Gov. Ritter’s plan to restore the family planning funds cut under Bill Owens might be well-intentioned, but clinics probably won’t see a dime unless more money is added to the pot.
An “immediate step will be to restore the eligibility requirements for state funding for pregnancy prevention and family planning programs,” Ritter said last week in his State of the State address.
The requirements he was referring to were implemented in 1999 by Gov. Owens and then-state health director Jane Norton. The Colorado Constitution says taxpayer money cannot be used to fund abortions either directly or indirectly. Under Norton’s strict interpretation, state money was denied to family planning clinics providing abortions even if the clinics could prove none of the money would be used for abortion services. In an effort to comply, Planned Parenthood set up a separate business for abortion services, but the organization was still denied state money. The health department said clinics providing abortions were being charged below-market rent. A report from the state auditor later criticized the health department’s actions, saying rules were not applied consistently.
State family planning funds are distributed through Title X (of the Public Health Service Act), a federal program that provides family planning money to clinics and hospitals that serve low-income, uninsured and under-insured women. Until the 1999 rule change, many Colorado clinics received Title X dollars from both the state and federal governments. Afterwards, Planned Parenthood and Boulder Valley Women’s Health Center lost the state portion. Susan Levy, director of BVWHC, said her clinic was denied $45,000 a year in state money.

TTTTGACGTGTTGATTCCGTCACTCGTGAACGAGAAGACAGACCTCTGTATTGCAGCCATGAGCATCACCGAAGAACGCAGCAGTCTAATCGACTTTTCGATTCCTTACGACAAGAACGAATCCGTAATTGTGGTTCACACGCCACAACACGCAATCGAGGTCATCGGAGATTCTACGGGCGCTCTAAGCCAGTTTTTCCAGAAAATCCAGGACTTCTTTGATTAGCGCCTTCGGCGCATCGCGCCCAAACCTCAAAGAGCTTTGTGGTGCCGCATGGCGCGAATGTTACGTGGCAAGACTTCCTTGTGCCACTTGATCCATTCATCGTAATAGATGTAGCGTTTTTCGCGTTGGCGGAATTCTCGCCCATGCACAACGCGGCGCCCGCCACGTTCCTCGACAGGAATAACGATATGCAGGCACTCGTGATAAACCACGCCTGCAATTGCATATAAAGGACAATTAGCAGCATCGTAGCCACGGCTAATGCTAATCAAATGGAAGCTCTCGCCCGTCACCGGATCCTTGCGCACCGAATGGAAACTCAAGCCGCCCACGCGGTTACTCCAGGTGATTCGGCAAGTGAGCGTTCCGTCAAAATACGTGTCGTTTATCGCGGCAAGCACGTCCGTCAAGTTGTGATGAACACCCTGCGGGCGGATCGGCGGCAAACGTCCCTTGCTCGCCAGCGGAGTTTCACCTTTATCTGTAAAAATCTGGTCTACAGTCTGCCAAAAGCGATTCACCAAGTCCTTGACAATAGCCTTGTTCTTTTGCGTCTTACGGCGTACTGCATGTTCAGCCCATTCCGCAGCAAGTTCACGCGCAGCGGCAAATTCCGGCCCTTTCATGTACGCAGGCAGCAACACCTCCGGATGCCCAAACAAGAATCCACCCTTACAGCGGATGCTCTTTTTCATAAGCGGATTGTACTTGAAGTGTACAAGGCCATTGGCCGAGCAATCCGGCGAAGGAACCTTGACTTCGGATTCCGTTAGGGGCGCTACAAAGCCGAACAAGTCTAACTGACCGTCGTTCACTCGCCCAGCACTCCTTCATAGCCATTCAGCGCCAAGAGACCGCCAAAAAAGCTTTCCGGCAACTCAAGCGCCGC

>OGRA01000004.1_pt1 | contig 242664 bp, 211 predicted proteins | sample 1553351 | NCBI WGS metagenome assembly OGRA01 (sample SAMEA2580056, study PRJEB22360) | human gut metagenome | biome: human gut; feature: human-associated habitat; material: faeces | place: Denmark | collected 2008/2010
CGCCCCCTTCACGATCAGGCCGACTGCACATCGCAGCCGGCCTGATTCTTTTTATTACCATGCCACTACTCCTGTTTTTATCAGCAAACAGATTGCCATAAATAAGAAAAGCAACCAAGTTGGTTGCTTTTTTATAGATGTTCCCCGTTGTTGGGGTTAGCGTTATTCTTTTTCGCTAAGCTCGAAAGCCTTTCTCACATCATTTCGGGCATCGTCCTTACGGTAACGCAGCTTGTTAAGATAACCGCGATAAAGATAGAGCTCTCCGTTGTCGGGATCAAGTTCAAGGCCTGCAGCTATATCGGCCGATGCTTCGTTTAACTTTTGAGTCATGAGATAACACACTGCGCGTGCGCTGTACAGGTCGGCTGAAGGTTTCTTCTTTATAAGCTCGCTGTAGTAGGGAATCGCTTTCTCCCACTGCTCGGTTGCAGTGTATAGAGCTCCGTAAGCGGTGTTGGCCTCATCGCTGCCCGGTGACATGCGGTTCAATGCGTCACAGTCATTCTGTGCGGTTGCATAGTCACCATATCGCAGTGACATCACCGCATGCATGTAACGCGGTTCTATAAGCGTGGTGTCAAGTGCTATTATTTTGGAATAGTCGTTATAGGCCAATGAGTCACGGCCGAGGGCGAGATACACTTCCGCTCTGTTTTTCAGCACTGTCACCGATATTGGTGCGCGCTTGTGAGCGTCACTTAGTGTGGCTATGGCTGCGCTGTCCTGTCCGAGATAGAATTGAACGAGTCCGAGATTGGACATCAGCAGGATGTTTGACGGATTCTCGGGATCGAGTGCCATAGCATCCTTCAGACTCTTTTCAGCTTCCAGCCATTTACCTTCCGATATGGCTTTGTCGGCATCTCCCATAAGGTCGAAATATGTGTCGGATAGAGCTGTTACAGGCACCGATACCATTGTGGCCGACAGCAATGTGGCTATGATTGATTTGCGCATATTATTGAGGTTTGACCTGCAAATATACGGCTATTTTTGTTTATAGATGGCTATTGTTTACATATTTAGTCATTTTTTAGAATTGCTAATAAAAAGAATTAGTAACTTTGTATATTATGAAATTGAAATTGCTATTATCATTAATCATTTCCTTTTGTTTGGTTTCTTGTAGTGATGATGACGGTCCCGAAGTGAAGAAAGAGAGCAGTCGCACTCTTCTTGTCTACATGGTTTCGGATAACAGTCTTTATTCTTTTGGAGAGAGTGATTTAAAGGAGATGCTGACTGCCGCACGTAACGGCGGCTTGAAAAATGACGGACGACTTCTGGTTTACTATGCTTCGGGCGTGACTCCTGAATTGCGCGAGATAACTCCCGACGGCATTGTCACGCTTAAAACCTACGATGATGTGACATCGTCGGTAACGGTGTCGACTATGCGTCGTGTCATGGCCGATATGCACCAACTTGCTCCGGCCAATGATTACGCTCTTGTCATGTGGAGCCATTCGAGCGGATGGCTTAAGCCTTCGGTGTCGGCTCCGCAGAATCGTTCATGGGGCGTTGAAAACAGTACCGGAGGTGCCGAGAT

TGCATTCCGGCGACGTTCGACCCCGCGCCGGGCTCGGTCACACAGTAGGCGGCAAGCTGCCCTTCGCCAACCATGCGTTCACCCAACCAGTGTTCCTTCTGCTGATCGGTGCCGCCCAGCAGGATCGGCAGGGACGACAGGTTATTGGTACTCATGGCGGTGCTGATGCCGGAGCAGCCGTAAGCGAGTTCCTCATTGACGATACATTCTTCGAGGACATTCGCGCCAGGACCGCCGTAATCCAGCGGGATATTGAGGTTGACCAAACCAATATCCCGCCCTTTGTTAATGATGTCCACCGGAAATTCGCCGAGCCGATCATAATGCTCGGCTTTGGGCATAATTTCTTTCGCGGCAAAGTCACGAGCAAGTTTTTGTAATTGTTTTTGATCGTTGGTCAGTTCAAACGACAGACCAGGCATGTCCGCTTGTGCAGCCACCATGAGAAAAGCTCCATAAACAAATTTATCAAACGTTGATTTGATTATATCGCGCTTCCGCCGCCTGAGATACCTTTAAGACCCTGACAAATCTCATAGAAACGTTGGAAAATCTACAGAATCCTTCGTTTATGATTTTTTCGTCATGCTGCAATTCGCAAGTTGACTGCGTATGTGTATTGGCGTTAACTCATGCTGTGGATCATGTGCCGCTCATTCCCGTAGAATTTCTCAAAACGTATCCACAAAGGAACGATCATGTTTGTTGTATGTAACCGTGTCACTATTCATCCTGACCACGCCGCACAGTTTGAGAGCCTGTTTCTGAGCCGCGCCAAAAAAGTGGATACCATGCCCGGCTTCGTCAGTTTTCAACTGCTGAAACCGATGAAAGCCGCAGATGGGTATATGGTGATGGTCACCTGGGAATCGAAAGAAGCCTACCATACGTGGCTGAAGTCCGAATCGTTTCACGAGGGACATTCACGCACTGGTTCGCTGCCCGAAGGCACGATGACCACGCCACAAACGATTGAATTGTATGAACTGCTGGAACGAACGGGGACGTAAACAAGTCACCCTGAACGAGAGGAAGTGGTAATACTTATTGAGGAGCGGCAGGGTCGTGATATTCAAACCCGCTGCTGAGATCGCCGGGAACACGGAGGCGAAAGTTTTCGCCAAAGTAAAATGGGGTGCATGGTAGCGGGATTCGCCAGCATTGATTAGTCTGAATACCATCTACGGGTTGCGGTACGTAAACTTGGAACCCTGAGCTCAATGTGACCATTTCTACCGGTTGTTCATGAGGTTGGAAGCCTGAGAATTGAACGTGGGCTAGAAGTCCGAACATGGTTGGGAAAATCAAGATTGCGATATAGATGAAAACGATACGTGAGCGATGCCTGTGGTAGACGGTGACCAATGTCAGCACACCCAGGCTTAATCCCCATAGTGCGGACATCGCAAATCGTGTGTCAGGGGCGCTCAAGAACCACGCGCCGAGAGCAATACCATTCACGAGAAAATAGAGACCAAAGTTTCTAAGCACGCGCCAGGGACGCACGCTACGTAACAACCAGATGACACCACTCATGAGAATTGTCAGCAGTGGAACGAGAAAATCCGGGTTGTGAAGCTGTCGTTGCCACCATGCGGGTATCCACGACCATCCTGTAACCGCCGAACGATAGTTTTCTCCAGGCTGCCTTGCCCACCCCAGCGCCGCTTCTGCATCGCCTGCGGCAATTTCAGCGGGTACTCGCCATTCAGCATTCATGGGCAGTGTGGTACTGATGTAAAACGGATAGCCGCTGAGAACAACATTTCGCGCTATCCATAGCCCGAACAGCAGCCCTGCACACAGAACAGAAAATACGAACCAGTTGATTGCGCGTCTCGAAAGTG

Now, Ritter says he wants to restore the money. But, Levy said, simply reversing the 1999 requirements won’t do much good. If BVWHC re-qualified for state Title X money, the clinic would probably receive less federal money.
“I do not expect that it would necessarily result in any more allocation, just a redistribution of what is already allocated,” Levy said.
Despite the hullabaloo caused by people such as Archbishop Charles Chaput, state money probably won’t land in Planned Parenthood’s hands, either. Even if Ritter lifts the restrictions, Planned Parenthood isn’t likely to reapply, said spokeswoman Kate Horle.
“We would have to re-segregate our business, and that’s a very expensive proposition,” she said.
Horle said Planned Parenthood was also reluctant to take a chunk of the money that other clinics have been relying on.
Besides, she said, “We could apply for these funds and we might not even get them because it is a competitive process.”
Although easing the qualification requirements probably won’t help either of their clinics, both Levy and Horle said Ritter is on the right track. They both said they hope more state money overall might be allocated to family planning services.
“Of course, what really matters is that he recognizes that the best way to reduce the abortion rate is to increase access to family planning,” Horle said.